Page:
per only, but Namibians have to live and
revel in them.
A 2008 article published in The Namibian quoted former Prime Minister Hage
Geingob warning journalists to “tell the
truth and nothing but the truth”, adding
that “the press is there to report positively on events”. Herein lay the problem
- the Geingob administration wanted
‘sunshine journalism’, meaning the media must only report on positive developments and to create an image that all
was well in the Land of the Brave.
Along the same lines, during a media
briefing on Cabinet decisions in April
2017 Tweya cautioned media houses to
report positive developments instead of
focusing on negative or non-factual stories, according to a New Era article.
This, while all was not well in what is
known as the ‘Land of the Brave’.
The country experienced high rates of
violence against women and children,
corruption, poverty, alcohol and drug
abuse. Recent budget cuts had left
schools, hospitals and clinics short on
staff, medication, medical equipment,
textbooks, stationery, cleaning materials
and toilet paper. Were the media supposed to ignore all this and only report
on yet another speech made by a minister at the opening of a workshop or
In a landmark 1996 High Court case
(Fantasy Enterprises v Minister of Home
Affairs, 1996), the judgement stated that
“the need to jealously protect the right to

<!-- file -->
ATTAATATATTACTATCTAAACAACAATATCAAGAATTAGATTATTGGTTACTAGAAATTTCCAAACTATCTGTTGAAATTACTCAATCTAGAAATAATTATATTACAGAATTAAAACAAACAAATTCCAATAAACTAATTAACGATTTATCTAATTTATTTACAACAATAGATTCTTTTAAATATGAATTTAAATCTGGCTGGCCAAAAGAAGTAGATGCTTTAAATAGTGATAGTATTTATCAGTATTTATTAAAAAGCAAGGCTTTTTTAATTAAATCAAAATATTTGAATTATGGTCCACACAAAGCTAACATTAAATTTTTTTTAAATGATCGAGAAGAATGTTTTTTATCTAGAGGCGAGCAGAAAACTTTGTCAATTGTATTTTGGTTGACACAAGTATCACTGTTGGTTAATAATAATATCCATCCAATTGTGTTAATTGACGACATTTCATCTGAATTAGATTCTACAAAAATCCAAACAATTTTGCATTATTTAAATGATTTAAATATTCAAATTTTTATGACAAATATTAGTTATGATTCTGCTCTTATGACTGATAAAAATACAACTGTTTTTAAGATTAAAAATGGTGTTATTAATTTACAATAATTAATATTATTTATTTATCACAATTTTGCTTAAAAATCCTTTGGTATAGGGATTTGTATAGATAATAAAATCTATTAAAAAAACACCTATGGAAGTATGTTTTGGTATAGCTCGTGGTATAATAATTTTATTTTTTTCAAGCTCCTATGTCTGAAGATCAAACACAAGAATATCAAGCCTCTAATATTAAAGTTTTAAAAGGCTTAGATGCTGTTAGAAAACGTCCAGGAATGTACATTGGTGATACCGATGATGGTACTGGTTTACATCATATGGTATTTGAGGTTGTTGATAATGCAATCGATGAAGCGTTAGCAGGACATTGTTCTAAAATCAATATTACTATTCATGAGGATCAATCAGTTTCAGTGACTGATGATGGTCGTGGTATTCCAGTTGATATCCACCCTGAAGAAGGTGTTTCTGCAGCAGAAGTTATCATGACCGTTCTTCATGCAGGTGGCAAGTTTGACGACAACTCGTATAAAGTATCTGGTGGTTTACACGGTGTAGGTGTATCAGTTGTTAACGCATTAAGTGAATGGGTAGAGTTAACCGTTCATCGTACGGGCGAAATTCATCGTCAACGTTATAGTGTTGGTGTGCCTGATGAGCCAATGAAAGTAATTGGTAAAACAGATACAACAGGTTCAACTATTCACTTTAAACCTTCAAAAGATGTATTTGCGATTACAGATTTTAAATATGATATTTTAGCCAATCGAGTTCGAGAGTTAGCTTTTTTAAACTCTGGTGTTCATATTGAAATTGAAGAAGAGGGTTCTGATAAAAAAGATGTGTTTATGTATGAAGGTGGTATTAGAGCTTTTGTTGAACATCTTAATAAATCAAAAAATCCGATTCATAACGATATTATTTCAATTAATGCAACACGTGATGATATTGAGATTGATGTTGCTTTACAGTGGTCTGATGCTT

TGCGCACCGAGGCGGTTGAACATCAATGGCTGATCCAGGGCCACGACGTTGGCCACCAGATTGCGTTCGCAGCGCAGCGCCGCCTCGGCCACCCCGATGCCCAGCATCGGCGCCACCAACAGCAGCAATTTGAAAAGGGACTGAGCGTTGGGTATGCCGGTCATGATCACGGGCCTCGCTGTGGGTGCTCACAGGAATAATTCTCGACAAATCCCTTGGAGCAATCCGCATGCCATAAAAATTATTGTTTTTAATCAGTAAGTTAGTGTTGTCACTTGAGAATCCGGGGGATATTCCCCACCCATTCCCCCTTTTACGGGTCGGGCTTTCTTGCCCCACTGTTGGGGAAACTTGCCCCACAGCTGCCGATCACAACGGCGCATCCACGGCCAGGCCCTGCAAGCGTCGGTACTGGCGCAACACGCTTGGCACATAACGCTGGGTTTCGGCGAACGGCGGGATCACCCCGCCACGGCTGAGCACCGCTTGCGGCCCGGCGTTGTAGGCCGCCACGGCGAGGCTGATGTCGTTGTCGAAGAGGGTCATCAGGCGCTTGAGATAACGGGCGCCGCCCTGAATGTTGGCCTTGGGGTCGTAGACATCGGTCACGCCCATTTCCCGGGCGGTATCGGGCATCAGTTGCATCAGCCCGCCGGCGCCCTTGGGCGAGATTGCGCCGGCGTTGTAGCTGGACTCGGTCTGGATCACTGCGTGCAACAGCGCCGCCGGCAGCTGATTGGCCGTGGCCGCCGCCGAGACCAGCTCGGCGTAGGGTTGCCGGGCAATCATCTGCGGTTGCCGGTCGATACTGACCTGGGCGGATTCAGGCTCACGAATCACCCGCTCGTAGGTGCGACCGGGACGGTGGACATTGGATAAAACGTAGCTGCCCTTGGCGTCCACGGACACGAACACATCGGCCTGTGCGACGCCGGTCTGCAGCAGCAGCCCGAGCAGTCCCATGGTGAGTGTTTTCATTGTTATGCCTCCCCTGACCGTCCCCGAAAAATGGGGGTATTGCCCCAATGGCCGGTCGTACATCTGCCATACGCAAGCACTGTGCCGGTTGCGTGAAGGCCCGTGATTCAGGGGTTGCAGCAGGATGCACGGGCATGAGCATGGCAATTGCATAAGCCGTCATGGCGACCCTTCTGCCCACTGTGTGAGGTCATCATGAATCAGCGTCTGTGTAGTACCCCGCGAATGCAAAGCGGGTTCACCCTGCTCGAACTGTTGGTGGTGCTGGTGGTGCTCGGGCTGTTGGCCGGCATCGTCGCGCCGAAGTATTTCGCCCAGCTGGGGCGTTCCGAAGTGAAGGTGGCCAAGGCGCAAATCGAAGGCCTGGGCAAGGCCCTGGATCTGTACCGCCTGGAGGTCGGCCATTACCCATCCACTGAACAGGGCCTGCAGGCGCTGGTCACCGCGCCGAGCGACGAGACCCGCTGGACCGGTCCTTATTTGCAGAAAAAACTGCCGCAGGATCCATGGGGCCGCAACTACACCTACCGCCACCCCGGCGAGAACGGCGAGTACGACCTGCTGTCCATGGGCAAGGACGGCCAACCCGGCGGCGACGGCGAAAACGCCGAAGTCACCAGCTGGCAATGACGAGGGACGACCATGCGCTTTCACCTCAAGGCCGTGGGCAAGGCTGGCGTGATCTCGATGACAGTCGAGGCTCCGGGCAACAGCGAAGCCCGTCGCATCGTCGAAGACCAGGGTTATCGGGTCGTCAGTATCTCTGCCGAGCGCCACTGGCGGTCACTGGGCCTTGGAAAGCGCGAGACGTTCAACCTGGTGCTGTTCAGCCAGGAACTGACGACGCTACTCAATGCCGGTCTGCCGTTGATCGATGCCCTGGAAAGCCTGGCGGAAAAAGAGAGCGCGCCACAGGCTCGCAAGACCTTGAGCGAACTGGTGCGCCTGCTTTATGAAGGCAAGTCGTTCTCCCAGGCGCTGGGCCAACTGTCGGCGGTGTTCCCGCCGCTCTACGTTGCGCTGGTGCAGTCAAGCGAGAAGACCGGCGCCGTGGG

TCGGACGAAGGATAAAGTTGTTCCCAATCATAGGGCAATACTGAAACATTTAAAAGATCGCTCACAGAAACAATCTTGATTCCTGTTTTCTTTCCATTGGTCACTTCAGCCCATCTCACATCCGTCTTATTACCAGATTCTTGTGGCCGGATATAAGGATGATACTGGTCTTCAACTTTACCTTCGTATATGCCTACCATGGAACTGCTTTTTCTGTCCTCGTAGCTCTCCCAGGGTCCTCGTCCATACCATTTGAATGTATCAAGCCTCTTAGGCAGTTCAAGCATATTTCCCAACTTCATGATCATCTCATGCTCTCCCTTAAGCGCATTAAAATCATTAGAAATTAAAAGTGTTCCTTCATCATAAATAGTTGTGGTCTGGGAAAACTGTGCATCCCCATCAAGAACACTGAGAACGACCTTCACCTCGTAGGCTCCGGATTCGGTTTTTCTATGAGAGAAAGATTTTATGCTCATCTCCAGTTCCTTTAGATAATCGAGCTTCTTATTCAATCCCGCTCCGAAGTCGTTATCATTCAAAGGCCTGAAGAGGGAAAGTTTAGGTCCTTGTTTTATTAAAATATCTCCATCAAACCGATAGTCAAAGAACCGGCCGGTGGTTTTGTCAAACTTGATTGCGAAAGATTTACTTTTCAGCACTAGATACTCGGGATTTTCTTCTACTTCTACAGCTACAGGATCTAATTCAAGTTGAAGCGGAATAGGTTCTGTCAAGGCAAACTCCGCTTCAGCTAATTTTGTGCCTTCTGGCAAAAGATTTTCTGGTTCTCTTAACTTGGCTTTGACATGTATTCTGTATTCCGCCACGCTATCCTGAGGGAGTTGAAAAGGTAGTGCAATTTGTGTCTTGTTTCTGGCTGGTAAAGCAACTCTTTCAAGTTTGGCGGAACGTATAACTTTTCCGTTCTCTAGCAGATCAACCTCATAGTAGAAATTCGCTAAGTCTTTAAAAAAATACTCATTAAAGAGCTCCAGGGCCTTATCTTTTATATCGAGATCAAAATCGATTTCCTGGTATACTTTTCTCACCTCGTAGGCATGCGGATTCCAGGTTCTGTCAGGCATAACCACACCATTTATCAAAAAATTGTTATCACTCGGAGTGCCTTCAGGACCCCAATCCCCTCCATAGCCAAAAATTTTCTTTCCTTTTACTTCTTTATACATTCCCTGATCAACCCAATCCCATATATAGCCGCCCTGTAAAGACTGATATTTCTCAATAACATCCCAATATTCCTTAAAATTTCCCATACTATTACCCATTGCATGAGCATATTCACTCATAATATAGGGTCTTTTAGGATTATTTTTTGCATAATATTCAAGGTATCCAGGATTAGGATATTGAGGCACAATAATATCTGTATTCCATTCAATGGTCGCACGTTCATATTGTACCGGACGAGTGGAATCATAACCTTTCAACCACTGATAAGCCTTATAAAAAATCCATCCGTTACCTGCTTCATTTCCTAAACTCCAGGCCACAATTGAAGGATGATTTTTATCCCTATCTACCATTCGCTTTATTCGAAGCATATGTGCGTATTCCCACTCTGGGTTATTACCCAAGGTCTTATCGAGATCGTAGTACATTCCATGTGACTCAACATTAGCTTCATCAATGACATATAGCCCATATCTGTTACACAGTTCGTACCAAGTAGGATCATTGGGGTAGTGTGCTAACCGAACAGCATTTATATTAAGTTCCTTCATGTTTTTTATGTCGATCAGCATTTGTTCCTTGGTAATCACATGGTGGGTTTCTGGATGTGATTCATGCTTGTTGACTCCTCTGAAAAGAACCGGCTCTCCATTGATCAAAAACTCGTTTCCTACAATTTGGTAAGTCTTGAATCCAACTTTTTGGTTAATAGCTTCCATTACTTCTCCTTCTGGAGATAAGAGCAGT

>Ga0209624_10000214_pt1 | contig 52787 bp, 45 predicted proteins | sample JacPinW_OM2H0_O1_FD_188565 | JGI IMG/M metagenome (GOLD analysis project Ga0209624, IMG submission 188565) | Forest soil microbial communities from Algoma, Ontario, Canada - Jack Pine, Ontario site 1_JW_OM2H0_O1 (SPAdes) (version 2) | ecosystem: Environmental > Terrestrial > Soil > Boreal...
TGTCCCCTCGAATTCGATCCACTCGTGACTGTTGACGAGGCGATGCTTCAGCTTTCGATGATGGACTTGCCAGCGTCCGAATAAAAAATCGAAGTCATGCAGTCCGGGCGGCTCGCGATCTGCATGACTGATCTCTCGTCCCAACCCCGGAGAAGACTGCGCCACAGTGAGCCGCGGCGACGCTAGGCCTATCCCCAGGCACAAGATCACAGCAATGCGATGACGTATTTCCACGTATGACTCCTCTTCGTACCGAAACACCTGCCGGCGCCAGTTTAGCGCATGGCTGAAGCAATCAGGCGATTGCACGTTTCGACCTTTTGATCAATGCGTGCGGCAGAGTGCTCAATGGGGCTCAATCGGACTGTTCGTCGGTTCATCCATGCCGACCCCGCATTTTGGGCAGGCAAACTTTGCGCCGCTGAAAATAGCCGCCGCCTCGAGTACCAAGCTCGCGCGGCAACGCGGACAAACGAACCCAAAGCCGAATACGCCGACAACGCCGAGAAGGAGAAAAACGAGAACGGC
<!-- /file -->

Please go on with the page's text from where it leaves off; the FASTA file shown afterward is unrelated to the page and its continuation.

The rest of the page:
freedom of speech and expression and
the value thereof in a democratic society
has been stated and restated over many
decades in many jurisdictions all over
the world.” The High Court judge further
argued that the concept of freedom of
speech and expression is “not limited in


So This is Democracy? 2017

content to that which can be regarded
as pleasing, inoffensive or indifferent,
but extends also to that which disturb,
offend or shock.”
In addition to the socio-economic challenges faced by ordinary citizens, the
media and civil society began to face
crippling financial decline.
Due to Namibia being labelled a middle-income country seen against the
background of the global economic
slowdown; the country was no longer
the darling of the international donor
community. At least two civil society
organisations had closed down annually
over the last three years.
Social media had become the preferred
source of news for many, which resulted
in a decrease in newspaper sales. Print
was trying to find ways to gain revenue
from their online versions, but this was
still in its infancy stages and it is not yet
known if this would succeed in enhancing their financial sustainability.
News stories of underachievement, corruption, nepotism or failure of government policies remain vital in pointing
out where the nation needs attention
- for directing, assisting efforts towards
achievement of national goals. Perhaps,
as Tawana Kupe suggests, media (party,
government or private) need to find
some sort of common ground - “a balance between an affirmation of positive
developments … and highlighting those
tensions that signal that all is not well.”

The media would be the first to admit
that it is not perfect, hence the commitment to consistently improving and
strengthening the self-regulatory system.
During the year under review, the Editors’ Forum of Namibia (EFN) appointed

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